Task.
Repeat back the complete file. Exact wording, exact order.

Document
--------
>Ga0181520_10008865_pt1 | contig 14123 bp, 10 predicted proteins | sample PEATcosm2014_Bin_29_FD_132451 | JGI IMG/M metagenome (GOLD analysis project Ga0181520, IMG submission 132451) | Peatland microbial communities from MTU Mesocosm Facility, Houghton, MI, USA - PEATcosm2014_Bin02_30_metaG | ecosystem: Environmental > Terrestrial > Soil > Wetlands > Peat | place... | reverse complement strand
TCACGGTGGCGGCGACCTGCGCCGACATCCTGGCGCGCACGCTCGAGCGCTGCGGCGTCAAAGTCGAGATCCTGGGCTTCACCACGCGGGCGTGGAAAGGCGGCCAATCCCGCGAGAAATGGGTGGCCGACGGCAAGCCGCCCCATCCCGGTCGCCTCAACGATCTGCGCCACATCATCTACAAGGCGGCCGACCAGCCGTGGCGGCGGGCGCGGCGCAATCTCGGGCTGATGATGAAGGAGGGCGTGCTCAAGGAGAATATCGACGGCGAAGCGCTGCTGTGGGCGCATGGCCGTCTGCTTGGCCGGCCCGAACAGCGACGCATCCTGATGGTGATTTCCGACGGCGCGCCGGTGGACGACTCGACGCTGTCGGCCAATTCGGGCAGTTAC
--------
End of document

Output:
>Ga0181520_10008865_pt1 | contig 14123 bp, 10 predicted proteins | sample PEATcosm2014_Bin_29_FD_132451 | JGI IMG/M metagenome (GOLD analysis project Ga0181520, IMG submission 132451) | Peatland microbial communities from MTU Mesocosm Facility, Houghton, MI, USA - PEATcosm2014_Bin02_30_metaG | ecosystem: Environmental > Terrestrial > Soil > Wetlands > Peat | place... | reverse complement strand
TCACGGTGGCGGCGACCTGCGCCGACATCCTGGCGCGCACGCTCGAGCGCTGCGGCGTCAAAGTCGAGATCCTGGGCTTCACCACGCGGGCGTGGAAAGGCGGCCAATCCCGCGAGAAATGGGTGGCCGACGGCAAGCCGCCCCATCCCGGTCGCCTCAACGATCTGCGCCACATCATCTACAAGGCGGCCGACCAGCCGTGGCGGCGGGCGCGGCGCAATCTCGGGCTGATGATGAAGGAGGGCGTGCTCAAGGAGAATATCGACGGCGAAGCGCTGCTGTGGGCGCATGGCCGTCTGCTTGGCCGGCCCGAACAGCGACGCATCCTGATGGTGATTTCCGACGGCGCGCCGGTGGACGACTCGACGCTGTCGGCCAATTCGGGCAGTTAC